NARRATOR: In the slide projection Walking Piece, Kusama walks the streets of New York, dressed in a bright pink, floral kimono. She carries a large umbrella, also bedecked in flowers. The outfit is deliberately exotic, but the streets she walks are anything but. She travels through abandoned industrial environments, past lonely cars and cheap advertisements, and encounters a homeless man sprawled out under a tree.

The work is a performance, photographed by the Japanese photographer Eiko Hosoe. At home in Japan, Kusama’s preferred mode of dress had been consistently modern. In New York, she would sometimes wear traditional Japanese clothing as a means of declaring her outsider status. In Walking Piece, the delicate kimono contrasts with and highlights the cruel, commercial, alienating side of the city.

Yayoi Kusama (b. 1929), slide from _Walking Piece_, 1966. Slide projection, dimensions variable. Courtesy Victoria Miro Gallery, London; Ota Fine Arts, Tokyo; and Yayoi Kusama Studio. © Yayoi Kusama. 24 Photos by Eikoh Hosoe. © Eikoh Hosoe.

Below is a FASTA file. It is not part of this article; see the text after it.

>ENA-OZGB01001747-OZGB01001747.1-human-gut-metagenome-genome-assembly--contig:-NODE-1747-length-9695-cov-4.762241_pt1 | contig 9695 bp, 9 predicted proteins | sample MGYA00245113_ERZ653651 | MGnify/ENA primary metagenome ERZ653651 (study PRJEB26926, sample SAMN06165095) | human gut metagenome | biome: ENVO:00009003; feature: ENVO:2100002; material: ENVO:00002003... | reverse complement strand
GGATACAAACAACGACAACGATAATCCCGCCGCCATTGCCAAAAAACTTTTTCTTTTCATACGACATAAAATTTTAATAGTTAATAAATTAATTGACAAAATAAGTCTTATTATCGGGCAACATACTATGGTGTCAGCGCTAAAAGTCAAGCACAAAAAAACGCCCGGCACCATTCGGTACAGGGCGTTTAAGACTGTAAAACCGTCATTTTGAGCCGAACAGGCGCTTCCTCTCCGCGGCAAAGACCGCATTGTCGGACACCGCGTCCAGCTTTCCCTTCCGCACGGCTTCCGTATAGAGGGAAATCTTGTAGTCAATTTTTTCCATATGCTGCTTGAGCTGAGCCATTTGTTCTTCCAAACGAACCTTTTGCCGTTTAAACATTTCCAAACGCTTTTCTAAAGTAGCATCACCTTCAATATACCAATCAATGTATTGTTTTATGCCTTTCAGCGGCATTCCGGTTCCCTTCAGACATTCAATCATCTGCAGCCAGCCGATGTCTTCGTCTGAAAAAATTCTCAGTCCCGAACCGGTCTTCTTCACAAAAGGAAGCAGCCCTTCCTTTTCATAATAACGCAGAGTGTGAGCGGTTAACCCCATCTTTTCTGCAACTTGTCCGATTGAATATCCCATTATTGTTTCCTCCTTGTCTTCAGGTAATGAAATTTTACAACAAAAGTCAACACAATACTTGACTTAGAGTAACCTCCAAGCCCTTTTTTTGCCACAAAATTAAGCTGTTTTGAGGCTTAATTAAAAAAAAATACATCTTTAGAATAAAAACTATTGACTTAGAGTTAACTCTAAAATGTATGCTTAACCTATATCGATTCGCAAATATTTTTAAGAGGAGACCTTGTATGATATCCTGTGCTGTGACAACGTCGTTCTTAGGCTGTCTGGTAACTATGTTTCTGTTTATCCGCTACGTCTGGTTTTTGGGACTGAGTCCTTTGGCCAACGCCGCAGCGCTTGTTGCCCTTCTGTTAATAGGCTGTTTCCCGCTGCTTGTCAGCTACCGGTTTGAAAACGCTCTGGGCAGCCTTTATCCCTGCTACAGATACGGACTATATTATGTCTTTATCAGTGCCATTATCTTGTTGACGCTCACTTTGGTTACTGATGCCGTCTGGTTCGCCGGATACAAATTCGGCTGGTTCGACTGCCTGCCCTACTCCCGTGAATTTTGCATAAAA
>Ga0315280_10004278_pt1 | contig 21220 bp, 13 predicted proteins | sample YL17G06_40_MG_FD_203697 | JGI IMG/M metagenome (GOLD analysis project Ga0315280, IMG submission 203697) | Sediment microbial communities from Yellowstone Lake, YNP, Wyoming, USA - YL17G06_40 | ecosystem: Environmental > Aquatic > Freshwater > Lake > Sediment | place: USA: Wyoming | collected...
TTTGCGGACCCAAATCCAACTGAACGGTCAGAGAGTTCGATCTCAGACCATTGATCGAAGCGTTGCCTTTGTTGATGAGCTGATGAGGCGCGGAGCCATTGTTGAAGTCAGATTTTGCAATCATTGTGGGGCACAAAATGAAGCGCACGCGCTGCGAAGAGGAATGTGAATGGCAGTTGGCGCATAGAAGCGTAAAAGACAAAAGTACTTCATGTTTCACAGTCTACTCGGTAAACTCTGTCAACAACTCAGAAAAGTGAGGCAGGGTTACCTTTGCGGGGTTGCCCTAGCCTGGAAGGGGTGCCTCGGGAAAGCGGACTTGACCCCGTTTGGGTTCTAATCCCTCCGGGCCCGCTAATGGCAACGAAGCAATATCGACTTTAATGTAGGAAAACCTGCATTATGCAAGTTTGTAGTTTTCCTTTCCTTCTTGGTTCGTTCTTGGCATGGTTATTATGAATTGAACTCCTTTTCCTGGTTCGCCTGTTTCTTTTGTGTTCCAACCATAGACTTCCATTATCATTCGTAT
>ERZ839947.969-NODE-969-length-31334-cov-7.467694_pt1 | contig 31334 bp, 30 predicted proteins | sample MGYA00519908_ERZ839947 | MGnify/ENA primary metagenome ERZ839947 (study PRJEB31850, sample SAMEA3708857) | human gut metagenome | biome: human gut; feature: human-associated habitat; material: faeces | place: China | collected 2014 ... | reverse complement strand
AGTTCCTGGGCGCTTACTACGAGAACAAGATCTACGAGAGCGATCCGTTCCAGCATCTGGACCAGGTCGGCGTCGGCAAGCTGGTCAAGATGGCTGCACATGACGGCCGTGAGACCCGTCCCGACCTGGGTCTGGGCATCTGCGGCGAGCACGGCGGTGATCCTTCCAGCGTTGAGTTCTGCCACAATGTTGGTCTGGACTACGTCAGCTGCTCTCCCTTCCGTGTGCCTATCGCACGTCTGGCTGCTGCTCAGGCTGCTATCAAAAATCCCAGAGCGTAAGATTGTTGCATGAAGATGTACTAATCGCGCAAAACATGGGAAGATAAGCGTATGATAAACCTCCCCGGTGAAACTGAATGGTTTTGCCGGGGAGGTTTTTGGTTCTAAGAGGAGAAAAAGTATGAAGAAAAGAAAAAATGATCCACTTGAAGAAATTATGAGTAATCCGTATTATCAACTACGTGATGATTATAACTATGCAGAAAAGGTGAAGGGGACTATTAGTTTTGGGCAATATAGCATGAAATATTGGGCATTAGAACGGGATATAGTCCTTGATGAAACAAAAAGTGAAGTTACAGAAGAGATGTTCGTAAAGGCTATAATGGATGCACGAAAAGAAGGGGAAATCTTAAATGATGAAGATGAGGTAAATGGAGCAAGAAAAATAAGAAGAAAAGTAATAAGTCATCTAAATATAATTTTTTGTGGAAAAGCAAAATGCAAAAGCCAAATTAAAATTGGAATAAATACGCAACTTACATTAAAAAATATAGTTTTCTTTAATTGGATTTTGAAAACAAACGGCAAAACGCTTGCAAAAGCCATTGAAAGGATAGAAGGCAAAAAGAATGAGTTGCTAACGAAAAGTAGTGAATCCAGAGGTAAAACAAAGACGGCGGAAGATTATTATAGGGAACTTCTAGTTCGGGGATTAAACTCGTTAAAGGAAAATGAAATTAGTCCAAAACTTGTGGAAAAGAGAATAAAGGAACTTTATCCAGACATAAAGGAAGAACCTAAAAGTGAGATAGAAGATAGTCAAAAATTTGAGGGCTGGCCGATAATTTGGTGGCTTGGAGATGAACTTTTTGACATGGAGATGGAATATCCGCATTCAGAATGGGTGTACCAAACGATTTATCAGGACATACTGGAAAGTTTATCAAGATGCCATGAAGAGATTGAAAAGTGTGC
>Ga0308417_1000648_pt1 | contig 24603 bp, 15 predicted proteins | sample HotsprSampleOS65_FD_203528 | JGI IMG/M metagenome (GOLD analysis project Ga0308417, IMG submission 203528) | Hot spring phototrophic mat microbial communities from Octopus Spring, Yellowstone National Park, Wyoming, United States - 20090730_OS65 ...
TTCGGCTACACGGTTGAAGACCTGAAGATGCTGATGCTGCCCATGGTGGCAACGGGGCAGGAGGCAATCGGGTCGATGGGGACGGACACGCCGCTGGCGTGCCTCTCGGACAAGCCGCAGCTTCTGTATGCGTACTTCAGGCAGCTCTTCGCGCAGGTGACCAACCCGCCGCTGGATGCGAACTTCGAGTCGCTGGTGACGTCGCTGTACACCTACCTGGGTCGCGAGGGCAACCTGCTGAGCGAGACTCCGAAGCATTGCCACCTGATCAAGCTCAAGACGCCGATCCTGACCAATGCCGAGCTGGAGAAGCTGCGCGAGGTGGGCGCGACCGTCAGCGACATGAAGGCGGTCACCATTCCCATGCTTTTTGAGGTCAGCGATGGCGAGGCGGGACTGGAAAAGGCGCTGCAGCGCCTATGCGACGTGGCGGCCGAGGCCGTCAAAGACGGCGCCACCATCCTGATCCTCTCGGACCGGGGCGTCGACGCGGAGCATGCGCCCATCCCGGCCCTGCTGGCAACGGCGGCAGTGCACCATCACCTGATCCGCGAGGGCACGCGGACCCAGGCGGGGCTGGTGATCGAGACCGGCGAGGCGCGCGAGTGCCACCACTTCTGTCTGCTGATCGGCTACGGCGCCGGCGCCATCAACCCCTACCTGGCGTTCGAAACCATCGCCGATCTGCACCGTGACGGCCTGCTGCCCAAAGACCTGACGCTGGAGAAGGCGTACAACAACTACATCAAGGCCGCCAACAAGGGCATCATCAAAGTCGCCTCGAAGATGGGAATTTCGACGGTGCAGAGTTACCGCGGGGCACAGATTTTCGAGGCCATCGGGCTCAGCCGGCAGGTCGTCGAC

NARRATOR: In the slide projection Walking Piece, Kusama walks the streets of New York, dressed in a bright pink, floral kimono. She carries a large umbrella, also bedecked in flowers. The outfit is deliberately exotic, but the streets she walks are anything but. She travels through abandoned industrial environments, past lonely cars and cheap advertisements, and encounters a homeless man sprawled out under a tree.

The work is a performance, photographed by the Japanese photographer Eiko Hosoe. At home in Japan, Kusama’s preferred mode of dress had been consistently modern. In New York, she would sometimes wear traditional Japanese clothing as a means of declaring her outsider status. In Walking Piece, the delicate kimono contrasts with and highlights the cruel, commercial, alienating side of the city.